Baby, It’s Cold Outside: 7 Changes Your Sleep Habits Go Through During the Rainy Months
July 22, 2017
There’s not much better to do when it is cold outside rather than sleep. It is hard to get out of bed, thus “bed-weather.” But while it is generally much comfy and cozy to sleep during the cold months (unless of course we’re talking chilling, biting cold), there are things that happen in our body during this time that affect our sleep habits and overall sleep health.
Sleeping in cold months has its pros and cons. Science tells us that body temperature naturally peaks and declines during the course of the day. It is lowest at night, which explains why we can sleep faster and better when the room temperature is cold. But when it gets too cold, sleep can also be interrupted.
As much as there are benefits for sleeping during cold, rainy weather, there are also dangers and you need to find ways to cope with weather discomfort. Learn about the changes in sleep habits during rainy months and what happens in the body during this time.
Sleep faster in a cold room
In general, cooler air supports the body’s natural deep sleep process. Depending on clothing or bedding and preference, the ideal temperature is between 60 and 70 degrees Fahrenheit or between 16 and 21 degrees Celsius. As your body temperature dips, it naturally adapts better to a cool sleeping environment. Doing so serves your circadian rhythm or internal clock better.
Less sunlight = less sleep efficiency
But if there are advantages, there are also challenges of sleeping in the cold. During cold months, days are naturally shorter and we see less sunlight. When we see less sunlight, we don’t get enough Vitamin D, which is important in serotonin production. Serotonin has many important functions such as sleep-wake cycles.
According to research, lack of Vitamin D increases feelings of depression and fatigue. It is also associated with daytime drowsiness. Winter and cold weather is also known to trigger Seasonal Affective Disorder (SAD) when symptoms of depression become clearer. Disturbances in sleep are among the symptoms of SAD. Patients complain about winter hypersomnia (excessive sleep) and insomnia (lack of sleep).
Storms may disrupt sleep
The sound of rain falling may lull some people to sleep. It makes people feel calm and still. But when rainfall gets from gentle to hard during winter or cold months, there will be consequences on your sleep patterns.
Thunderstorms and bad weather can create anxiety. Deafening claps of thunder and flashes of lightning can make some people tense, making it hard for the body and brain to relax. Thunder can also wake you up in the middle of the night.
A study published in the Journal of Clinical Sleep Medicine found that symptoms of obstructive sleep apnea, a condition characterized by disrupted breathing during sleep, become severe with lower atmospheric pressure associated with weather disturbances.
Pain during sleep
One of the primary reasons on why it is difficult to sleep when it’s cold is because of joint, muscular or nerve pains associated with cold weather. It is hard to sleep when you are feeling sore.
A study from Tufts University found that arthritis pain is made worse by colder temperatures. Invest in mattresses with orthopedic features. Uratex has a line of Orthocare mattresses that offer exceptional back support, provide pressure relief, promotes natural body alignment, and adjusts to body shape and movement.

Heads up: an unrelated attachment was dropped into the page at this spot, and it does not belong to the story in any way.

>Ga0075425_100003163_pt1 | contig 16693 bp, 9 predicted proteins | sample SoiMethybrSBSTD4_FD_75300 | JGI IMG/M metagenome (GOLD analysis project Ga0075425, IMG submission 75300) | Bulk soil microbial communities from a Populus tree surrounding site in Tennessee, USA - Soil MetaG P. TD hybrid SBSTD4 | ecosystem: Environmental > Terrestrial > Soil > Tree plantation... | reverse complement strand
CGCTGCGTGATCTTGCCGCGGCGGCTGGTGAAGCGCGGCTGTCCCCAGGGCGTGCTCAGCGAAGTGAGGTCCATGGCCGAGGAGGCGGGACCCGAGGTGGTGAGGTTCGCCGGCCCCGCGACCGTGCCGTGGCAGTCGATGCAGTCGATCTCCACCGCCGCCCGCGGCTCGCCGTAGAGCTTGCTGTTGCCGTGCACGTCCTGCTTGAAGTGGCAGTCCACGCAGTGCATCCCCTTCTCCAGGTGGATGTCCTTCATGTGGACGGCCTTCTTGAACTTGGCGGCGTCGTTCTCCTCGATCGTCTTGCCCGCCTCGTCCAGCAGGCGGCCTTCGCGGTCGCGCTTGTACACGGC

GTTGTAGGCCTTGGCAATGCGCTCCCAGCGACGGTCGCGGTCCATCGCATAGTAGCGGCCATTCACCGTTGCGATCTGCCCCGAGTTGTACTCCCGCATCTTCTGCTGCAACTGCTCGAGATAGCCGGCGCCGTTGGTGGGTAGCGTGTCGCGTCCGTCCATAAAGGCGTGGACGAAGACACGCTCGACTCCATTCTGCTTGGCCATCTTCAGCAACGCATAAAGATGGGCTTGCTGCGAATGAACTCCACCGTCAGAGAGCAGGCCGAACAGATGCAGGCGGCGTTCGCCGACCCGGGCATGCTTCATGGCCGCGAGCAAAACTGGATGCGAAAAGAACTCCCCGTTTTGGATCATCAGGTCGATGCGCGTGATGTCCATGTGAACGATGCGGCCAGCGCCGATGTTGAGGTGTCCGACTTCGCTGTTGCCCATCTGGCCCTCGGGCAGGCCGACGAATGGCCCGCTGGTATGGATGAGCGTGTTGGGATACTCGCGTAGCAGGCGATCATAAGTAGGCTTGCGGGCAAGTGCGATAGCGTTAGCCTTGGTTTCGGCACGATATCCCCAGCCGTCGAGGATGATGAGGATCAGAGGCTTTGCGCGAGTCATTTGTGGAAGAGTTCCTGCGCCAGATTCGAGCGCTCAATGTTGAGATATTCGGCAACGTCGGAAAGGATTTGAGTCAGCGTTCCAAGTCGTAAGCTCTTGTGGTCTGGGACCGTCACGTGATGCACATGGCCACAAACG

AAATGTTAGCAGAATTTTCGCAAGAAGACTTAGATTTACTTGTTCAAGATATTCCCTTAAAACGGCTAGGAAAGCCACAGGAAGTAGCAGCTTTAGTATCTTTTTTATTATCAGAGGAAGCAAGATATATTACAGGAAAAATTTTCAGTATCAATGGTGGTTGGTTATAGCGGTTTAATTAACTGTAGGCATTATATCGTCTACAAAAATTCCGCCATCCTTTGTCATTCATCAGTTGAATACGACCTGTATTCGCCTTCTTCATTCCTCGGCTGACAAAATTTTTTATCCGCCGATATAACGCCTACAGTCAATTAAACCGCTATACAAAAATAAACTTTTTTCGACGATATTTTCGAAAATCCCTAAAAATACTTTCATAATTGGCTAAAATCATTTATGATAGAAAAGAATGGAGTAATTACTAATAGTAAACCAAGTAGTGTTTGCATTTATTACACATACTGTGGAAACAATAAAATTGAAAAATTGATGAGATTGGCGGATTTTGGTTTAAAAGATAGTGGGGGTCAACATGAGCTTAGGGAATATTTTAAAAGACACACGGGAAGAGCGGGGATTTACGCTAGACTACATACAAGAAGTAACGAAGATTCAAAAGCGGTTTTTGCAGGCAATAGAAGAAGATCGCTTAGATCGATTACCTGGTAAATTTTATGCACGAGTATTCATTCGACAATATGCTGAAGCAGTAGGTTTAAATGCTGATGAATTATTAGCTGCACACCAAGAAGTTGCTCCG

Pain is also known to aggravate sleeping conditions because some common pain medications contain caffeine and other stimulants that affect the quality of sleep.
Disruption due to allergies
During cold months, we see a spike in common illnesses such as colds and flu. This is because there are more threats to weaken the immune system. Allergens brought about by the cold weather can cause stuffy nose, sinus irritation, constant sneezing, and itchy eyes that can keep you up at night. If you take anti-histamine, you’ll feel a little drowsy and sleepy, but they may actually impair the overall quality of your sleep.
One of the side effects of weather-related diseases is that sleep may be uncomfortable. Cold medicines such as cough syrups with alcohol content can also make you feel tired and restless and can impair sleep cycles.
Season for feasts, season for disrupted sleep
One of the reasons for change in sleep habits during the cold months is because the season revolves around parties and holidays. This means you consume sugary, fatty, and high-calorie foods more than usual. These types of food have an impact on the body’s hormone levels.
The hormone leptin, which is responsible for appetite and metabolism, is altered by eating too much unhealthy food. When leptin hormone levels are altered, your sleep cycle gets disrupted. Apart from this, you also end up craving for unhealthy food, which in turn, will hurt your sleep habits more.
Harder to relax
An impact of cold weather to sleep health is the reduction of rapid eye movement (REM). REM sleep are the intervals during the night that account for 25% of total sleep time in adults. They usually occur in cycles of about 90 to 120 minutes. When the REM stage of sleep is compromised, it is harder for the brain to relax and concentration levels the following day may also be affected.
Sleep is vital to our health and well-being. While the cold months may make you want to stay in bed more, it can also make sleep a challenge. Fight its effects on sleep health by keeping your immune system strong, getting enough light, getting mattress support, and keeping yourself warm as much as necessary.